By Norma Adams-Wade
Founding member of NABJ
“Mind your own business!” That’s a new rallying cry since a man’s request that the Fort Worth police do a wellness check on his neighbor ended with an innocent woman being shot dead in her family’s home. News reports about the tragedy have circled the globe since officer Aaron Dean fired the fatal shot that killed Atatiana Jefferson, 28, who was babysitting her nephew, 8, playing video games with him in a bedroom around 2:30 am on Oct. 12. Yes, it was late.
But the two were enjoying the games. Then they heard a noise in the backyard. The aunt went to the window. The officer in the dark backyard did not identify that he was the police but yelled a command and fired through the window in mere seconds. Jefferson fell and died. There is much discussion about whether her grabbing a legally-owned gun before going to the window to check on the noise will boost the officer’s claim that he felt threatened. There also is discussion about the officer’s various errors in how he handled what should have been a wellness check, also called a welfare check.
By procedure, the officer was expected to check that the family was safe because neighbor James Smith felt it suspicious that Jefferson’s front door was uncharacteristically open for some time during the wee morning hours. I was just thinking…it is peculiar that Smith’s action in involving the police set off a social media firestorm of angry posts. Many who commented condemned Smith’s apparent concern that an open door might indicate that his neighbor was in peril or needed help.
In media interviews, Smith himself said “I am devastated,” as he expressed deep remorse that his requests for a wellness check on his neighbor led to her death. The social media anger aimed at Smith and his concern also is a barometer that today is no longer yesterday. “You can’t think in terms of the ’50s and ’60s in which you grew up,” said one post. “That old man should have been sleeping somewhere,” said another post.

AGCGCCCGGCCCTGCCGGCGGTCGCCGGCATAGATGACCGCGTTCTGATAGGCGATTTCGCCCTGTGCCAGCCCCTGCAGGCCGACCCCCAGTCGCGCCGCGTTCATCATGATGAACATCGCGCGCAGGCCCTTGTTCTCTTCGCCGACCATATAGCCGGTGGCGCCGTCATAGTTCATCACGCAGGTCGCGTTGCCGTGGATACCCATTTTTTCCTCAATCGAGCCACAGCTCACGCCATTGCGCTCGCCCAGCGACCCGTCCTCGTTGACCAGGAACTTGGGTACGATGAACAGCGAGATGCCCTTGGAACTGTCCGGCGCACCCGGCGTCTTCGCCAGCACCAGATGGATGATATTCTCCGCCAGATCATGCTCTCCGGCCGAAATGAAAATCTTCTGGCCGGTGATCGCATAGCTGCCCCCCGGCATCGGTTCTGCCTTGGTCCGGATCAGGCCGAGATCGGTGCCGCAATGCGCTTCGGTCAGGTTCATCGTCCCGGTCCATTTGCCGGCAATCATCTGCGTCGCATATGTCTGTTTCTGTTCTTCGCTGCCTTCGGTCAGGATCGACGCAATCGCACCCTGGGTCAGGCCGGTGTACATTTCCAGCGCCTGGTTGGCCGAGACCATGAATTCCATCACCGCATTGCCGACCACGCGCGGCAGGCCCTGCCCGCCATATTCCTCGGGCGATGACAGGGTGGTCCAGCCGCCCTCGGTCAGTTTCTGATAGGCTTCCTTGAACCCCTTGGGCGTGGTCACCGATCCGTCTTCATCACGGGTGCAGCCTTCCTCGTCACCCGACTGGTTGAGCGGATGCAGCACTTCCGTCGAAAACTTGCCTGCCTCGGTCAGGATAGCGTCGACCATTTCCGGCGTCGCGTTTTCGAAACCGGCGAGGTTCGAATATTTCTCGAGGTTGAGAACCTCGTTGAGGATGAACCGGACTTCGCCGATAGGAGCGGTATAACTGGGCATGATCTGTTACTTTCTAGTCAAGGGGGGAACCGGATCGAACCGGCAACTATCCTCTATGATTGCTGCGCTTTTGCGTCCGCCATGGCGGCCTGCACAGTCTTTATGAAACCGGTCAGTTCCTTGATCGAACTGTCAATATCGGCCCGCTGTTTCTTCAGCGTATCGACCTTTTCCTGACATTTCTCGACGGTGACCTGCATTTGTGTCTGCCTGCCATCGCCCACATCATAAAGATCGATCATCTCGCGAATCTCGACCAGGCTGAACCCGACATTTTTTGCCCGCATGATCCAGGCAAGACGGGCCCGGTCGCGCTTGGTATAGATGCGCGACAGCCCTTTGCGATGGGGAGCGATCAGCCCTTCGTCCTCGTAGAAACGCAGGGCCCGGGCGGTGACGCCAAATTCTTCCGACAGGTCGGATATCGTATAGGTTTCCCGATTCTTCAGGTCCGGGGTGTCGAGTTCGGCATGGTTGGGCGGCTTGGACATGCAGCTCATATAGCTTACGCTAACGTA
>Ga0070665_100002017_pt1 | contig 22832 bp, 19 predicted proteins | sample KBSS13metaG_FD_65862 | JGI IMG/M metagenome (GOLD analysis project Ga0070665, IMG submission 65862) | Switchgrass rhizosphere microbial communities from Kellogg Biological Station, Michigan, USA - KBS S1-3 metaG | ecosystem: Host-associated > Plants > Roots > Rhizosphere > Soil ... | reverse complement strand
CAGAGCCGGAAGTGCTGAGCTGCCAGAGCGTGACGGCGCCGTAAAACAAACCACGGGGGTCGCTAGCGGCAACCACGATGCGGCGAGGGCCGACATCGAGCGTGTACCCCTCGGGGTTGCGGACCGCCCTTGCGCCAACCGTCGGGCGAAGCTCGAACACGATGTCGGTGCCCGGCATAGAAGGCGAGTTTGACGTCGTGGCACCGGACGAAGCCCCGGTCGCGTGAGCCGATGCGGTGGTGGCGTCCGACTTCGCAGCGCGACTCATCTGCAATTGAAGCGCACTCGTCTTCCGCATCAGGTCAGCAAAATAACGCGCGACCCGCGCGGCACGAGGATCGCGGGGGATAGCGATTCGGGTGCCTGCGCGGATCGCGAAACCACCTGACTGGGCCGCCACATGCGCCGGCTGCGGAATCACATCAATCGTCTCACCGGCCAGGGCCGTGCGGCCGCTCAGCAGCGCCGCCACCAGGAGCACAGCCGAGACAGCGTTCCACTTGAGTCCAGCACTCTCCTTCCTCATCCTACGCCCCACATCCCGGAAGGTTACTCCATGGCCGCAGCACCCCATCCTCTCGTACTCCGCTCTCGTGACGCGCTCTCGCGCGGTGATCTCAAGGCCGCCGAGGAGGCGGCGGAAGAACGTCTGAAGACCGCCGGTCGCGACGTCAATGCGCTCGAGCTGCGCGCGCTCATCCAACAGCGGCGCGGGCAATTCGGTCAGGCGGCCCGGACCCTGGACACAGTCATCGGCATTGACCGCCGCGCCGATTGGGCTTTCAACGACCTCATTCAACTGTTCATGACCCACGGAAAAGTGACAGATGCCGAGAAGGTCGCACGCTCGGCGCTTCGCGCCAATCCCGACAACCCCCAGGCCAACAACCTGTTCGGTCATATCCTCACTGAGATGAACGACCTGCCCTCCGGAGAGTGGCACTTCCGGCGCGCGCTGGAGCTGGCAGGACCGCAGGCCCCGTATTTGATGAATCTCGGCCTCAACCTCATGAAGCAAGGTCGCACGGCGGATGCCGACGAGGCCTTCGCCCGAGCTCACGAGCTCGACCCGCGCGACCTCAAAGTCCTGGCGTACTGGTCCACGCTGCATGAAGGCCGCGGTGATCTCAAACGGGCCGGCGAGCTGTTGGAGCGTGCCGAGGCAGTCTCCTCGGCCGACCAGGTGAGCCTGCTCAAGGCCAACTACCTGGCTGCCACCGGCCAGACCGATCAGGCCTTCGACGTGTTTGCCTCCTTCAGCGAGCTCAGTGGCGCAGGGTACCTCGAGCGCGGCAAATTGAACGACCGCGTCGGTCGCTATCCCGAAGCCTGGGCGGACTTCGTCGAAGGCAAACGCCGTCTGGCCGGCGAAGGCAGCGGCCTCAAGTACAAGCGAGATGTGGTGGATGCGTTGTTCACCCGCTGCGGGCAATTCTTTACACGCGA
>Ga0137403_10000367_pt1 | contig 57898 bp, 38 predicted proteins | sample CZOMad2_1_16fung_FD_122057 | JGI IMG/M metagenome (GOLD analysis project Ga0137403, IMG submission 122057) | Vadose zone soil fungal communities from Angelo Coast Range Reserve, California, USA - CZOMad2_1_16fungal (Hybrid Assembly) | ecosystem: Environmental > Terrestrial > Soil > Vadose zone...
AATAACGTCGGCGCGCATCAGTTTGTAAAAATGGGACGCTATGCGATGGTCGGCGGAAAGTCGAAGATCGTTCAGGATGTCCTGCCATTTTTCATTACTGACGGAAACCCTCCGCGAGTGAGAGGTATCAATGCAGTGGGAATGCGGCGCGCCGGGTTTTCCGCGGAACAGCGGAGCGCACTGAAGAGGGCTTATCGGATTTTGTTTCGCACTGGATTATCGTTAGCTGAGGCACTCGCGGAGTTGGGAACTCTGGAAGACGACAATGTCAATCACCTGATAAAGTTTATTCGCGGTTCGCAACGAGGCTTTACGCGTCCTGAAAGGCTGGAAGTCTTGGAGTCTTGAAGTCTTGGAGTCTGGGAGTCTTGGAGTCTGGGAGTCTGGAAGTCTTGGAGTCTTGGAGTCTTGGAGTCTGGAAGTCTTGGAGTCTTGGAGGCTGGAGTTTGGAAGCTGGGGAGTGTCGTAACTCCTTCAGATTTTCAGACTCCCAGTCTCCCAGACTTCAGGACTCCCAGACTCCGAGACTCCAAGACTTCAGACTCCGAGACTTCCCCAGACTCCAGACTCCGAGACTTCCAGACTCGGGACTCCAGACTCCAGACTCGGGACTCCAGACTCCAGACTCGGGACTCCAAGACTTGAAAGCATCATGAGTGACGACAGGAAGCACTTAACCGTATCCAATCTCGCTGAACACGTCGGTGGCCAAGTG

“Mind your own business!” Still another defended Smith, saying “Be nosy if it’s going to save a life.” And I was just thinking, too…what IS my business? And what constitutes a good neighbor? The Biblical Cain asked, “Am I my brother’s keeper?” And the poet and cleric John Donne seems to answer, “No man is an island, entire of itself…” It’s disheartening that apparently we have become a society of “every man for himself; every woman for herself.” Social media overflows with videos where onlookers whip out their phones to record a troubling scene.
Few step forward to intervene and help. I do understand the personal safety issue, though. To intervene carries its own risk that the helper may become the victim. It’s a tough call. One social media commenter disdained uninvolved onlookers and uncaring neighbors: “People like you are the reason the world is going to s__t,” this person wrote. And another questioned “what if” something really had been wrong at the neighbor’s house? Would Mr. Smith have been wrong then to look the other way and ignore the open door? With growing distrust of police, there was much talk that the African-American community may have to begin policing itself – a move the Black Panther’s championed in the ’60s and ’70s.
Here was one urgent post: “Do not call the police to check on black people! Call a family member. Call a friend. Gather neighbors within the community. Go check for yourself. Be creative. I repeat. DO NOT CALL THE POLICE!” Nothing will bring back Atatiana Jefferson, an accomplished, caring young woman who earned a biology degree from Xavier University in 2014, was studying Pre-Med, and caring for her ailing mother. But social media commenter Vanessa Robison suggested that at least her family may get justice for her wrongful death. Concerning the trigger-happy officer, Robison posted: “Time for him to drop that cop suit, Zip on that orange suit, and get ready for a lawsuit.” Nothing is guaranteed. But time indeed will tell.
Norma Adams-Wade is an award-winning journalist. A founding member of the National Association of Black Journalists, she was inducted into the NABJ Hall of Fame.